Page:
The name of this gaming PC is the Cyberpower Ultra 7 RTX however we want to be crystal clear this is a completely different system from the PC reviewed by Dominic that had exactly the same name. In fact the hardware is bang up to date as the latest Cyberpower Ultra 7 RTX sports an AMD Ryzen 7 5800X, MSI RTX 3070 graphics card and a Samsung 980 Pro SSD.
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CPU: AMD Ryzen 7 5800X
Cooler: Cooler Master MasterLiquid Lite 360 (OEM only)
RAM: 16GB (2x8GB) HyperX Fury DDR4-3200MHz 16-18-18-36 1.35V
Motherboard: MSI X570-A Pro
GPU: MSI RTX 3070 Ventus 2X OC 8GB GDDR6
Case: Lian Li Lancool II Mesh
Fans: 6x 120mm Cyberpower
SSD: Samsung 980 Pro 1TB Gen4 NVME SSD
PSU: Corsair RM750X Gold
Wi-Fi: Intel AX200
OS: Windows 10
You can get a feel for the performance of the Cyberpower Ultra 7 RTX by taking a look at Luke's review of the AMD Ryzen 7 5800X, one of Dominic's RTX 3070 reviews, Simon's review of the Samsung 980 Pro SSD, and Allan's review of a Corsair RM850X power supply. If that little lot doesn't whet your appetite then you clearly haven't been shopping for new PC hardware in 2020 as we're looking at some good kit that has scored well in our reviews.
Sadly I cannot link you to a review of the Lian Li Lancool II Mesh case as we didn't receive one for review and that is vexing as the case looks rather good. In the video I said the case has an opening for a USB Type-C connector however there is no hardware in the case. The explanation is that Lian Li sells the Type-C connector as an accessory for £12 and the case is supposed to have a blanking plug in the hole, but for some reason that plug was missing from our review sample.
Perhaps the strangest aspect of the Ultra 7 RTX is that Cyberpower removes the stock fans from the case and replaces them with a full complement of six 120mm RGB fans that are connected to their own fan control hub which is triggered via a remote control. Clearly none of us want another remote control in our lives and it seems a bit strange to do away with PWM control as that tends to work rather well but as you will have seen in our video this approach works perfectly well, although it is rather unusual.
Testing and Performance
We ran a selection of games and confirmed the Cyberpower Ultra 7 RTX will comfortably play games at 1440p and can just about manage 4K. This comes as no surprise as both the Ryzen 7 5800X and RTX 3070 are known quantities but we naturally wanted to check the hardware was behaving correctly.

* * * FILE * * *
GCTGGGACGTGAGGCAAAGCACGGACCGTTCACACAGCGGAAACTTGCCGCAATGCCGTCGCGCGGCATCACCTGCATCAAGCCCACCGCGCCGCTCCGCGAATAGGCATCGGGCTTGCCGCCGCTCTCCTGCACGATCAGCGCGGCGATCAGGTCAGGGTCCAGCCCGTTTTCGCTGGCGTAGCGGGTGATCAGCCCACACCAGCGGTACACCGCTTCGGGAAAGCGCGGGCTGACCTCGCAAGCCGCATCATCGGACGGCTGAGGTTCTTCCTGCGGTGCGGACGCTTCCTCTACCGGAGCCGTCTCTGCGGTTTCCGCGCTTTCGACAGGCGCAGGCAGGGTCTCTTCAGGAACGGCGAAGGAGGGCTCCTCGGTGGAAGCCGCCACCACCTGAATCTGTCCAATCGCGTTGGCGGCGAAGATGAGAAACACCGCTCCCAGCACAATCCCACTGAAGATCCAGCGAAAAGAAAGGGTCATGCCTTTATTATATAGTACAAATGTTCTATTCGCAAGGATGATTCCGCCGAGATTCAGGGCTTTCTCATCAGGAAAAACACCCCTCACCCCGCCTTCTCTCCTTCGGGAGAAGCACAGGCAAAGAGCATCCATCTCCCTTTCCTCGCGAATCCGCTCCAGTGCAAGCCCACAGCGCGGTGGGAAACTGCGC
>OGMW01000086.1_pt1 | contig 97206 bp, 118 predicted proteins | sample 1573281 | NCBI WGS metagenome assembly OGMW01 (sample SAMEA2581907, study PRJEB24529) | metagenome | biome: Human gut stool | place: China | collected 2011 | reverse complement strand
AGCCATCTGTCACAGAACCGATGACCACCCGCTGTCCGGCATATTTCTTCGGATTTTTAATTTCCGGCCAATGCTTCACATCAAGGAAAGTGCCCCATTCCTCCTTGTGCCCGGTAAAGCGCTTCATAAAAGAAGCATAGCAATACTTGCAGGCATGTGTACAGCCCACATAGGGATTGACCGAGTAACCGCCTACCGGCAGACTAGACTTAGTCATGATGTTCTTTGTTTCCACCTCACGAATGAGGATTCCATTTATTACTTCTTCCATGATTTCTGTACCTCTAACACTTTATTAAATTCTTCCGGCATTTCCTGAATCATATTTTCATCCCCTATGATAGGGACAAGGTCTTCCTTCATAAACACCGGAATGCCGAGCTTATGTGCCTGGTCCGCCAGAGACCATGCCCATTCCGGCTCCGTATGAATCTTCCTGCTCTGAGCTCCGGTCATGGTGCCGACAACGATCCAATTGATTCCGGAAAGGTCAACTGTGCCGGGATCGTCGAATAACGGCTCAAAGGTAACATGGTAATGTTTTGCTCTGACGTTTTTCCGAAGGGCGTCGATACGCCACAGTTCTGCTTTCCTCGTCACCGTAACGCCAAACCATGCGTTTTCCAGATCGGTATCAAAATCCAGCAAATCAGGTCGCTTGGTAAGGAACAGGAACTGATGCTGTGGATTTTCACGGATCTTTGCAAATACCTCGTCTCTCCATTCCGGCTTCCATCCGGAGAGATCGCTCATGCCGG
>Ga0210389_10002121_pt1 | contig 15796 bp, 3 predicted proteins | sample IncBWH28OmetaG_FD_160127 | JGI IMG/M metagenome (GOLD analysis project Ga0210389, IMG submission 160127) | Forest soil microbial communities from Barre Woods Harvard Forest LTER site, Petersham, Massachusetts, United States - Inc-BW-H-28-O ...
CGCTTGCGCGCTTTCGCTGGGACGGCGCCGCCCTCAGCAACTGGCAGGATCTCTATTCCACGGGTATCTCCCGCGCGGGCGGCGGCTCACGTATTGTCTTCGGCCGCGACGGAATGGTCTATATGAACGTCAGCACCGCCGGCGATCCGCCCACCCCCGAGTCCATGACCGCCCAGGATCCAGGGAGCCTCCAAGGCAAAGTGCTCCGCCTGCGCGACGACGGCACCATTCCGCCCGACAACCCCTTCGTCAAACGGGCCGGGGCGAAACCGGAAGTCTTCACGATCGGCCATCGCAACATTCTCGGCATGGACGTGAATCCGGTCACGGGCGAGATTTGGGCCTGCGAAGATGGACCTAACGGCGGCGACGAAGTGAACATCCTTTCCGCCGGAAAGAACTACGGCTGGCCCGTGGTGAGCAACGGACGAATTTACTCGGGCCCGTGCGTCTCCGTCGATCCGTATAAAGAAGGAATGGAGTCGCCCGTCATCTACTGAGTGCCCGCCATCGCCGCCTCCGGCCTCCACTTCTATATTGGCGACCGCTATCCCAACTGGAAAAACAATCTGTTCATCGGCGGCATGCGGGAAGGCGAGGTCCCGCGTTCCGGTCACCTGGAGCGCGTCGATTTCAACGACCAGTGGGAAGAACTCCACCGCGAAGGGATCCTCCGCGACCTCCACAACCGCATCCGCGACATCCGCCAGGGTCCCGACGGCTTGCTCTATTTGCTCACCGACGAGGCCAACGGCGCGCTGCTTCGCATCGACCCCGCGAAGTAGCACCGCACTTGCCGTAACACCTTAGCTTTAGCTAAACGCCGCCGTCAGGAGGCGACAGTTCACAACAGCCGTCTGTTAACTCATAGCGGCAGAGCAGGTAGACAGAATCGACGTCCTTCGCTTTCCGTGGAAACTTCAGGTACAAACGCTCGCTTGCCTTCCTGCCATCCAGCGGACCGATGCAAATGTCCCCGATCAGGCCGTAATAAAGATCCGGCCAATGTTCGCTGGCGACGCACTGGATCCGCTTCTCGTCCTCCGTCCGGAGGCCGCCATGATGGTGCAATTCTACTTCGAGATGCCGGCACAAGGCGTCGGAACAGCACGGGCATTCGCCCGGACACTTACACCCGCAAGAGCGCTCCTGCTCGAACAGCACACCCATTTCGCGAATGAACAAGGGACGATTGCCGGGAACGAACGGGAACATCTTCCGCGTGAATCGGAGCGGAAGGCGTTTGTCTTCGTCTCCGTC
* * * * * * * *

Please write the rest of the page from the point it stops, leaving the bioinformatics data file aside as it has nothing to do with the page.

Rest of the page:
It was a similar story with CPU intensive tests such as Cinebench R23 and Blender as the CPU was happy to run all cores at a steady 4.6GHz. We were mildly unhappy to see the system comes DDR4-3200MHz memory as we know that AMD Zen 3 responds well to 3600MHz RAM.
Cooling Performance Overview
In regular gaming use the CPU and GPU both run at a steady 70 degrees Celsius while CPU intensive tasks push the CPU to 82 degrees, so we are happy to report everything is under control.
You can argue all day about whether Cyberpower could have settled for a Ryzen 5 or should have pushed for a Ryzen 9, and whether or not an RTX 3070 is sufficiently powerful but the fact of the matter is that this PC plays games at 1440p and can handle pretty much any task you throw in its direction. One area where we flat-out disagree with Cyberpower is with the 1TB of SSD storage. While we are very happy with the choice of Samsung 980 Pro we are sure the PC requires additional storage either in a hard drive or an addition SSD. An area that causes us some concern is the MSI X570-A Pro motherboard as we have seen reports of the VRMs overheating.
The Infineon IR35201 controller pushes four signals through doublers to power discrete OnSemi MosFETs in an arrangement that looks bargain basement however we are confident the Ryzen 7 5800X will run happily on Auto without any problems. The question mark over the motherboard will arise if you decide to upgrade your CPU at a later date or to overclock and we feel the wise move is to choose another motherboard when you configure your new PC (and ideally grab some from panel USB-C at the same time).
And then we come to the fans. On the one hand the PC behaved admirably well while on the other hand we hate having remote controls that might get lost or damaged. The RGB function is one thing but the idea of having your fans locked at a given speed because you trod on the blessed remote seems like a really annoying prospect. Then again you may have watched our video and thought ‘Neat, I hate using the BIOS to set fan curves.
One click works for me.' We can see both sides of this argument and do not much like the path taken by Cyberpower. If we ignore the process and instead look at the result we have six fans packed into the Lian Li that work effectively with very high levels of airflow while the RGB experience is so good you would almost swear the case has glass on every panel.
You can buy the Cyberpower Ultra 7 RTX for £1,999 HERE
- Solid 1440p gaming experience.
- Samsung 980 Pro is one of the fastest SSDs you can buy.
- Lian Li Lancool II Mesh has excellent air flow and is fully filtered.
- Sit back and enjoy the RGB lightshow!
- MSI X570-A Pro motherboard has very weak VRMs.
- 1TB storage is not enough. This clearly comes down to cost but there must be a way to include a 2TB HDD.
- The fan control hub requires the remote control for both RGB and fan speed adjustment.
- No USB Type-C on the front I/O panel.
- DDR4-3200MHz is OK but stepping up to 3600MHz would help the AMD CPU.
KitGuru says: Cyberpower Ultra 7 RTX takes the fight to the latest consoles.
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